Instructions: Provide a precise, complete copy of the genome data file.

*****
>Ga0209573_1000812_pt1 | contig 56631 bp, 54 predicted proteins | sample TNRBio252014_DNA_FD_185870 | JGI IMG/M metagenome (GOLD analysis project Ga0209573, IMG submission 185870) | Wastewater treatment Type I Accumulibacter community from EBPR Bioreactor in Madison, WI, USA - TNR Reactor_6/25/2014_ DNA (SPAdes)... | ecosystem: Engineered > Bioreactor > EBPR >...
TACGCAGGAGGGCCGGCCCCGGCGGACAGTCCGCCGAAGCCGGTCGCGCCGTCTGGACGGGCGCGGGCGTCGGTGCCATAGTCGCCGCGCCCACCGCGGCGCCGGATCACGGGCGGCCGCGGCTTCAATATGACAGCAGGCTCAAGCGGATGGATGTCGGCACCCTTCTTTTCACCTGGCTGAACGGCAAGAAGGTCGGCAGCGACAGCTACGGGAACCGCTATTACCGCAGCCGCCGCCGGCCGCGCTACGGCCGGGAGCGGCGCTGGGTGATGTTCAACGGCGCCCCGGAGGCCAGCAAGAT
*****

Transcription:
>Ga0209573_1000812_pt1 | contig 56631 bp, 54 predicted proteins | sample TNRBio252014_DNA_FD_185870 | JGI IMG/M metagenome (GOLD analysis project Ga0209573, IMG submission 185870) | Wastewater treatment Type I Accumulibacter community from EBPR Bioreactor in Madison, WI, USA - TNR Reactor_6/25/2014_ DNA (SPAdes)... | ecosystem: Engineered > Bioreactor > EBPR >...
TACGCAGGAGGGCCGGCCCCGGCGGACAGTCCGCCGAAGCCGGTCGCGCCGTCTGGACGGGCGCGGGCGTCGGTGCCATAGTCGCCGCGCCCACCGCGGCGCCGGATCACGGGCGGCCGCGGCTTCAATATGACAGCAGGCTCAAGCGGATGGATGTCGGCACCCTTCTTTTCACCTGGCTGAACGGCAAGAAGGTCGGCAGCGACAGCTACGGGAACCGCTATTACCGCAGCCGCCGCCGGCCGCGCTACGGCCGGGAGCGGCGCTGGGTGATGTTCAACGGCGCCCCGGAGGCCAGCAAGAT